NC jobs incentives bill could help longtime Charlotte-based business

The N.C. Senate is moving to create a new jobs incentive for a “heritage manufacturing employer” that’s narrowly tailored to keep a specific unnamed business in North Carolina. Charlotte Pipe and Foundry Company, established in 1901, appears to fit the bill.

Supporters of Senate Bill 505, which passed the Senate Finance Committee on Wednesday, said the goal is to provide incentives for a company that’s moving out of a major city and into a more rural area.

Sen. Harry Brown, R-Onslow and a sponsor of the bill, declined to name the company. Sen. Ralph Hise, R-Mitchell, told reporters after the meeting that he didn’t have details about the company but had been told it involves a foundry company near the Carolina Panthers stadium in Charlotte.

“As you can imagine, this business is being heavily recruited, so this is just a way to keep it here in North Carolina,” Brown said.

Sen. Paul Newton, R-Cabarrus, said the business is moving to an unspecified county categorized as “Tier Two” for its wealth level. Tier Two counties near Charlotte include Stanly, Gaston and Rowan.

“It’s a terrific opportunity to bridge the rural-urban divide,” Newton said.

SB 505 would allow the business to qualify for the state’s Job Maintenance and Capital Development Fund. The bill would only apply to a company that’s been in business for at least 100 years, has invested or will invest at least $325 million in the state, plans to keep at least 1,050 employees in the state and plans to relocate at least 400 of those employees to a Tier Two county with a population smaller than 63,000.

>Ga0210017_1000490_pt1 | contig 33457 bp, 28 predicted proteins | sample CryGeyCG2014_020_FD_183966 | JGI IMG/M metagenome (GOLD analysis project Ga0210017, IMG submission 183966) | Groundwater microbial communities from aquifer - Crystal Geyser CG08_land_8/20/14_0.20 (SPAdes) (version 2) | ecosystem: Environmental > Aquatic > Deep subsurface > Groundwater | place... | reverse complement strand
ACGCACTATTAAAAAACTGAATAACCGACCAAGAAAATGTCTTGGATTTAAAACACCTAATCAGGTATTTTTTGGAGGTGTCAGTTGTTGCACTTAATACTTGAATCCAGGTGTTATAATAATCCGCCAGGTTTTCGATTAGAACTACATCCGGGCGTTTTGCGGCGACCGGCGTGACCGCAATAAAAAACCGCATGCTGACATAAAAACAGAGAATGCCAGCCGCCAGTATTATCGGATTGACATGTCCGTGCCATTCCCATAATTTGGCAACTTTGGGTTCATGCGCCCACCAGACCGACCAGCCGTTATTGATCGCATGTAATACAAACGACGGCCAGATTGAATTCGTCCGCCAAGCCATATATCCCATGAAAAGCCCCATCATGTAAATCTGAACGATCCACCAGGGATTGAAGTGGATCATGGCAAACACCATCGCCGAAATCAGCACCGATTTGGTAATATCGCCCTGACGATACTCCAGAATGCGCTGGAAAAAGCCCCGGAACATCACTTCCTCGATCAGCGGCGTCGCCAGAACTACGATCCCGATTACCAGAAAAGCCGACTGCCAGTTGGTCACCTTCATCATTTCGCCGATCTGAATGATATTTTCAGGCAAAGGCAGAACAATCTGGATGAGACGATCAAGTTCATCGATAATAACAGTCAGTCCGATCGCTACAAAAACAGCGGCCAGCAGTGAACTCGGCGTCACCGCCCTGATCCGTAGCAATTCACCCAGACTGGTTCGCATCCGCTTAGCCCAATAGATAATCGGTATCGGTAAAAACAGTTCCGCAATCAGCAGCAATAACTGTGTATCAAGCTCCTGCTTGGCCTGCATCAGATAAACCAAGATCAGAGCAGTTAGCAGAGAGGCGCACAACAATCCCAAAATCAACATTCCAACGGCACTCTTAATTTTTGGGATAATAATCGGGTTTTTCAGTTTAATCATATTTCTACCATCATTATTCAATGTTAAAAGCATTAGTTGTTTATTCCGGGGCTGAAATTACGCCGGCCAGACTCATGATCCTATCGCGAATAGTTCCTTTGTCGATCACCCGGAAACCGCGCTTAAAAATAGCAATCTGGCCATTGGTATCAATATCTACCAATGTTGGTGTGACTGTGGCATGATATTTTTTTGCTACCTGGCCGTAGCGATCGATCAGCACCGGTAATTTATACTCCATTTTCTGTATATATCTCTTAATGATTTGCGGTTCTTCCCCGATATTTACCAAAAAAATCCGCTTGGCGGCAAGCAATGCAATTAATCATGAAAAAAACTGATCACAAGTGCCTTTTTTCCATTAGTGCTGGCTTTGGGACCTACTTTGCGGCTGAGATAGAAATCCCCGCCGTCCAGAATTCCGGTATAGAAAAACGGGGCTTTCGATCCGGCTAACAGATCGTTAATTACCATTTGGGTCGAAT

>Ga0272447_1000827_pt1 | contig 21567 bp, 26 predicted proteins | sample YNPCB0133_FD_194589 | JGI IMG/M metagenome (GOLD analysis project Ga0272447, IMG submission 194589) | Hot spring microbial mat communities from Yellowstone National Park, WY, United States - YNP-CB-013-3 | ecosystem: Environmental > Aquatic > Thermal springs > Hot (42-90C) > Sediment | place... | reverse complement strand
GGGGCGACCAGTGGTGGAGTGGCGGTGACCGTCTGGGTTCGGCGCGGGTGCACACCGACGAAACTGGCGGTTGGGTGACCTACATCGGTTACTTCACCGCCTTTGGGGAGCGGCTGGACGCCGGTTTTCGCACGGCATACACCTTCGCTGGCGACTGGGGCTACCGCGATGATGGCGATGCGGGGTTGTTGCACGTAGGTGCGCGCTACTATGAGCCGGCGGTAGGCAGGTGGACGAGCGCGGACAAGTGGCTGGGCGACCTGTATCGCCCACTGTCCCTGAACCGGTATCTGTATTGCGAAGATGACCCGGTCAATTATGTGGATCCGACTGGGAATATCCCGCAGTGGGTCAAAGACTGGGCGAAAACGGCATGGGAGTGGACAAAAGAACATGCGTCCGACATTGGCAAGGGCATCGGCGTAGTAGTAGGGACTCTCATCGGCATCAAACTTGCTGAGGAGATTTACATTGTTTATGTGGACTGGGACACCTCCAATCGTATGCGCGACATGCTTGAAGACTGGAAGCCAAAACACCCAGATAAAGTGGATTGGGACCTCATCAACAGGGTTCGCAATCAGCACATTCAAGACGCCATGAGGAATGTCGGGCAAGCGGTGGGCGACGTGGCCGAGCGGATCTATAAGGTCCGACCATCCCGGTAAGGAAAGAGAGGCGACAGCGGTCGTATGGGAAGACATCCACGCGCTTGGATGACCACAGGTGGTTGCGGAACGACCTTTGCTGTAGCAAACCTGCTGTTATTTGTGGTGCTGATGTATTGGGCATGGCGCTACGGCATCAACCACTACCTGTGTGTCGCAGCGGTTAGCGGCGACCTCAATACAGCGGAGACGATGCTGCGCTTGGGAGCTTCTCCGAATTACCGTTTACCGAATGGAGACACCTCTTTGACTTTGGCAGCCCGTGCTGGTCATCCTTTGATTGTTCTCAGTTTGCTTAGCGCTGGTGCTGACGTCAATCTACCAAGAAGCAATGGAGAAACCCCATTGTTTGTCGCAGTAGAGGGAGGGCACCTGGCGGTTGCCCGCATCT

Charlotte Pipe and Foundry, which melts scrap metal into pipe, occupies about 55 acres a few blocks from Bank of America Stadium on South Clarkson Street. The nearest Tier Two county meeting the population requirement is Stanly County, which had a population of 61,500 in 2017.

“We’re always evaluating our business options, and no business decisions have been made,” company spokesman Brad Muller told the Observer.

This wouldn’t be the first time Charlotte Pipe and Foundry has considered relocating.

The company was reportedly contemplating moving in 2008, when the Golden LEAF Foundation approved a $2.5 million grant to help Stanly County land the business, according to a February 2009 Observer story. A year later, Stanly County officials approved the rezoning of about 40 acres owned by the company for industrial use.

Muller told the Observer in 2009 that the company didn’t have any imminent plans to move there, however. He said that Charlotte Pipe and Foundry often buys land for investment purposes, especially in rural areas, and will hold onto it for “potential future use.”

Charlotte Pipe and Foundry, which melts scrap metal into pipe, occupies about 55 acres a few blocks from Bank of America Stadium on South Clarkson Street. Katherine Peralta

Colin Campbell is editor of the Insider State Government News Service. Follow him at or @RaleighReporter. Write to him at

As the retail and sports business reporter for the Observer, Katie Peralta covers everything from grocery-store competition in Charlotte to tax breaks for pro sports teams. She is a Chicago native and graduate of the University of Notre Dame.